How disruption is shaping opportunities for global trade

May 14, 2024 | Industry News

How disruption is shaping opportunities for global trade

The following article has been aggregated from EY Global. Its contributors were Jeroen Scholten, Kevin MacAuley, Sally Jones, J. Michael Heldebrand, Lynlee Brown.

To read the article on their website, click here.

In the face of continued geopolitical uncertainty, indirect tax and trade functions have an opportunity to show their real value.

In brief:

  • There are different ways indirect tax leaders can help facilitate trade and reduce disruption in their organizations.
  • Indirect tax and trade functions should be taking key actions to show value in times of cost pressure.

There has never been a better opportunity for indirect tax leaders to add value to their organizations. They can affect change and achieve results by using their skills, building relationships internally and employing innovative tech.

They must also consider the bigger picture and how the overarching global trends of global trade, transformation and sustainability shape the indirect tax function. This is the third of a four part series of articles that dive deep into each trend to help leaders frame the indirect tax discussion within their business, navigate the challenges and grasp the opportunities.

Indirect taxes are inextricably linked to supply chain activities and global trade. Changes in the ways companies do business have a profound impact on these taxes. Equally, changes in these taxes may have a profound effect on companies’ supply chains. They influence where activities are carried out, the cost of finished products, delivery routes, and timing.

In the year ahead, Jeroen Scholten, EY Global Trade Leader, believes that “trade disruption, customs valuation, transfer pricing and the interplay between trade policy and the Environmental, social and governance (ESG) agenda will continue to influence the trade policies of governments and the trade strategies of corporations in 2023 and beyond. In particular, new environmental taxes and initiatives will become even more important in the near future. Globally we are seeing a growing emphasis on measures to promote ethical trade.

In the US, measures aimed at promoting near-shoring and decarbonization continue. In Europe, new environmental taxes and measures are expected to come into effect or be clarified, including a new plastic tax in Spain, the EU Carbon Border Adjustment Mechanism (CBAM) and deforestation regulation. These developments are leading to a reset of many global supply chains and more complexity for trade functions, including a greater demand for accurate data.”

Trade uncertainty to continue

A clear theme of the past year has been trading disruption. The war in Ukraine has contributed significantly to the levels of disruption, but it has not been the only factor. Trade disputes, new trade agreements and alliances, a rapidly changing regulatory environment and the ongoing effects of the COVID-19 pandemic have all contributed to creating high levels of trade uncertainty. These factors create new challenges and opportunities for companies worldwide, elevate trade and supply chain issues to the boardroom, and put the trade function in the spotlight as never before.

Trade can significantly impact global indirect tax policy in several ways. That can be done through trade liberalization; as countries open their borders to trade, they often reduce tariffs and other indirect taxes on imported goods. It can reduce indirect tax revenues for the importing country, increase economic efficiency and stimulate economic growth. Trade disputes, such as the trade dispute between the United States (US) and China, can significantly impact global indirect tax policy. When the US imposed tariffs on imported goods from China, it had a ripple effect on international indirect tax policy, as other countries responded with their own tariffs on imported goods.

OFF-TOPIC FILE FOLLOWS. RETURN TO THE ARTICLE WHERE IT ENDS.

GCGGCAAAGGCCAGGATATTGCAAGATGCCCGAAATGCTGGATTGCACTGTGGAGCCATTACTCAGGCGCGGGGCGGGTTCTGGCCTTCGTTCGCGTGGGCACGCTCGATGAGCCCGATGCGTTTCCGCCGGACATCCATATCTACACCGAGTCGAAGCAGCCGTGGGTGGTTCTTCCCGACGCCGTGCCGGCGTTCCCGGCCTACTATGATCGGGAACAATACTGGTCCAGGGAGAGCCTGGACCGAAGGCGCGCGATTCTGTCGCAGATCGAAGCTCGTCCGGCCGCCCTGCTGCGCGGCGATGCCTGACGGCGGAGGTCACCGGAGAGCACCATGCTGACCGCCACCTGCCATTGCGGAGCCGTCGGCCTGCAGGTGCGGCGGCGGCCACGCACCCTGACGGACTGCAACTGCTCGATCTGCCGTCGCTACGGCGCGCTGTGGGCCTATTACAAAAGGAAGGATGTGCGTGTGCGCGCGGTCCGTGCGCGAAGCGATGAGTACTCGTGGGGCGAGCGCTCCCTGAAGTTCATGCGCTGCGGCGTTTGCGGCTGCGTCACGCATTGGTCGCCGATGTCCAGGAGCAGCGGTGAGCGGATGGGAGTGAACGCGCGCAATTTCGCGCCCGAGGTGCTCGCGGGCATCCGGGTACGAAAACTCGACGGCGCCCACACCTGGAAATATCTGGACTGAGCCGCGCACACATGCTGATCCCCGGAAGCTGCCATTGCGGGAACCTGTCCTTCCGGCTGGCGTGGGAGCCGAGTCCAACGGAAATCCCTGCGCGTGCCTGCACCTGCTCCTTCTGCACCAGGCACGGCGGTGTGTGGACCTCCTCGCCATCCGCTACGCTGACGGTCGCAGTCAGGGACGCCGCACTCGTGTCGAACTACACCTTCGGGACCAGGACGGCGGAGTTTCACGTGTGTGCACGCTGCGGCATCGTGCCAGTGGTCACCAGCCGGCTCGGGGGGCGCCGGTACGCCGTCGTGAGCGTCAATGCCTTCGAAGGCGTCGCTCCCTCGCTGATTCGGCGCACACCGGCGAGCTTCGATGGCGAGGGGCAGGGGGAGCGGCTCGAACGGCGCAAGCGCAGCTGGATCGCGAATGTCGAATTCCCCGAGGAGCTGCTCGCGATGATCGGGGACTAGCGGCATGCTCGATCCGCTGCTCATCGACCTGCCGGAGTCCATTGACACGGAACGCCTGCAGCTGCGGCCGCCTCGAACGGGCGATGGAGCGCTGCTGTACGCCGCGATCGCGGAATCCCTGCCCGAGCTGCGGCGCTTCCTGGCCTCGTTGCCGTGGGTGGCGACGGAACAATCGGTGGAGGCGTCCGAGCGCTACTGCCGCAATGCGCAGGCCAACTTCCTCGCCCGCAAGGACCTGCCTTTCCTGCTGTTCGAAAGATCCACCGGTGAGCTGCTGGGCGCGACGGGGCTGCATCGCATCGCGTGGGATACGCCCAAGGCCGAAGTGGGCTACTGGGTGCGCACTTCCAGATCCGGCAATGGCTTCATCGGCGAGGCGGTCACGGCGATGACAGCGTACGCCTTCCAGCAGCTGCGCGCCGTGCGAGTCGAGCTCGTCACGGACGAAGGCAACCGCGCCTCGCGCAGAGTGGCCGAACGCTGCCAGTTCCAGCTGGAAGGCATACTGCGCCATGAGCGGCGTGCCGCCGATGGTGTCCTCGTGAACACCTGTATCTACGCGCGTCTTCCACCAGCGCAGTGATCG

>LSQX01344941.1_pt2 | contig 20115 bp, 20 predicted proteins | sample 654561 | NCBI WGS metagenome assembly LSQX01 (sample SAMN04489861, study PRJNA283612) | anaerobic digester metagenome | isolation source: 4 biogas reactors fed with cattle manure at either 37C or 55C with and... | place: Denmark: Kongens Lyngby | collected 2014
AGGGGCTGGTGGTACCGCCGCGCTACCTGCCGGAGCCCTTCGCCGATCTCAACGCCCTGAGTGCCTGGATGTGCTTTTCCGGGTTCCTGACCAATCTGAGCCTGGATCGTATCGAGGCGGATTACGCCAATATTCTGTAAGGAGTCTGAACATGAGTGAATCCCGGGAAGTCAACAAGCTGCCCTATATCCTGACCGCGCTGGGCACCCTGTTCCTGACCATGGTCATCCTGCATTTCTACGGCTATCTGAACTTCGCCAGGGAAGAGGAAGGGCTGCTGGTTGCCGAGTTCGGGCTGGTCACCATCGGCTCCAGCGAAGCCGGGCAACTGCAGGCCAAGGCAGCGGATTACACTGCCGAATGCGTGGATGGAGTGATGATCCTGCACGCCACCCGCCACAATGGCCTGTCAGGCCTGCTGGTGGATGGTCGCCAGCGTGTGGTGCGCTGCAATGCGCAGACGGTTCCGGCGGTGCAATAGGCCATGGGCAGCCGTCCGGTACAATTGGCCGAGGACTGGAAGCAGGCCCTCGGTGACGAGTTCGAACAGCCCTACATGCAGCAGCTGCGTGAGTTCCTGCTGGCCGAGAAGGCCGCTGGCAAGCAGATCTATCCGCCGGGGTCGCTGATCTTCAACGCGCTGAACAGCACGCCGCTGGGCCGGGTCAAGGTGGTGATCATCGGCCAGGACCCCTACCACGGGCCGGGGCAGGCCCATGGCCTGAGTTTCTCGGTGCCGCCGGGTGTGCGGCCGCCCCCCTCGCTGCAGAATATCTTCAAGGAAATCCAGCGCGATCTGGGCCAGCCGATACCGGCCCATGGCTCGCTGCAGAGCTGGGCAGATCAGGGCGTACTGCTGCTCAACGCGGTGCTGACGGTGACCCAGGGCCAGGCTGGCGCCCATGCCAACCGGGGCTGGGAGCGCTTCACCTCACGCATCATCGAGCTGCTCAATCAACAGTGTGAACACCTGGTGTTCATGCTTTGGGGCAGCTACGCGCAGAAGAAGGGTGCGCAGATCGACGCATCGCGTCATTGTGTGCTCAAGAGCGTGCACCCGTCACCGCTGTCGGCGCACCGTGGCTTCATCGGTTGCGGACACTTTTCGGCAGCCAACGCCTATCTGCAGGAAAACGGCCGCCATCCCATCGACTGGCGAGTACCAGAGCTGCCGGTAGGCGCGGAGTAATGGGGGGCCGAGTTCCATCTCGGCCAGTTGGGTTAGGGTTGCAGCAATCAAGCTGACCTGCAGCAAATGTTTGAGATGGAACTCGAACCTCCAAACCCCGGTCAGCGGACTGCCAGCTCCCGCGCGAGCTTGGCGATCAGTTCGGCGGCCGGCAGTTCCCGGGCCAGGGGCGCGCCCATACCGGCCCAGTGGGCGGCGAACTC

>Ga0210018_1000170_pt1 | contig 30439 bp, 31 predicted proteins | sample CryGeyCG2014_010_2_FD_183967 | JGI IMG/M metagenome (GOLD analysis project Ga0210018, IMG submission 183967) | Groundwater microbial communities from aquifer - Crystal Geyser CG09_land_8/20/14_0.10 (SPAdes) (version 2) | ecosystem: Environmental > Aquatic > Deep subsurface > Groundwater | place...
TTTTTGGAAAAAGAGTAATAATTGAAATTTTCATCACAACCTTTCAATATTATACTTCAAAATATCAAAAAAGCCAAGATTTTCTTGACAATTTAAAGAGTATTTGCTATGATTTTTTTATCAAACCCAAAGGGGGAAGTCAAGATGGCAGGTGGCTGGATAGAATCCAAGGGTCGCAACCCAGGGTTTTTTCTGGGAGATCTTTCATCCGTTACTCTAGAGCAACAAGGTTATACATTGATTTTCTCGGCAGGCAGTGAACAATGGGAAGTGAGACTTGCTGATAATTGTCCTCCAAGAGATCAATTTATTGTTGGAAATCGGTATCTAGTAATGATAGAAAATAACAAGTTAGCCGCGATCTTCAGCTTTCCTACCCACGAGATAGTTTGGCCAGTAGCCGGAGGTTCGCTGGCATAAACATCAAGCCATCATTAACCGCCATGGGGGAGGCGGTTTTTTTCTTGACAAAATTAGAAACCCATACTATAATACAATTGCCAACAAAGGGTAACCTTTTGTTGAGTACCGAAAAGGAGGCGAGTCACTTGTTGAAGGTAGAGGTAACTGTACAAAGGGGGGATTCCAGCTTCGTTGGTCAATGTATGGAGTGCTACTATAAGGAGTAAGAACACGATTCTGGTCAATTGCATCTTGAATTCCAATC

Trade continues to be hindered by an increase in geopolitical instability and the ongoing war in Ukraine, widening export controls and sanctions, and increasing the focus on compliance among the US, UK and European Union. The expanded scope of sanctions to the professional services sector and IT-related services means that more companies must be aware of these regulations when working with their clients. Governments across the world are increasing sanctions and trade protection measures. In the US, for example, it is expected that the government will continue to focus on the series of significant updates to the Export Administration Regulations¹ it made in 2022 focused on export controls around semiconductors, integrated circuits, related manufacturing equipment, advanced computing and supercomputers.

This year, supply chain pressure is expected to ease somewhat. Shipping prices and other critical supply chain indicators have started to alleviate. However, a combination of US-China decoupling, governmental incentives for onshoring and regulatory requirements for companies to have greater visibility over their supply chains will mean continued broad shifts in procurement and sourcing decisions made by companies.

“We’ve seen a significant shift in models, whether because of the war in Ukraine or post-pandemic realignment of supply chains. From just-in-time to just-in-case supply chains, much work is going into that. If you adjust your supply chains, that significantly impacts your indirect tax accounting, both from a compliance and a cash flow perspective. Disrupted supply chains are also adding to costs,” says Kevin MacAuley, EY Global Indirect Tax Leader.

Long-term trends and short-term shocks

There are two separate trends for trade happening at the moment, according to Sally Jones, UK Trade Strategy and Brexit Leader, Ernst & Young LLP. The crisis, such as COVID-19 and the war in Ukraine, that are creating relatively short, sharp shocks to the trading system but from which the trading system responds and recovers quite quickly. The second trend is a much more long-term, sustained change from a world in which the global consensus was one of reducing trade barriers. And that trend of lowering trade barriers started after World War II and continued for seven or eight decades. But it has now reversed.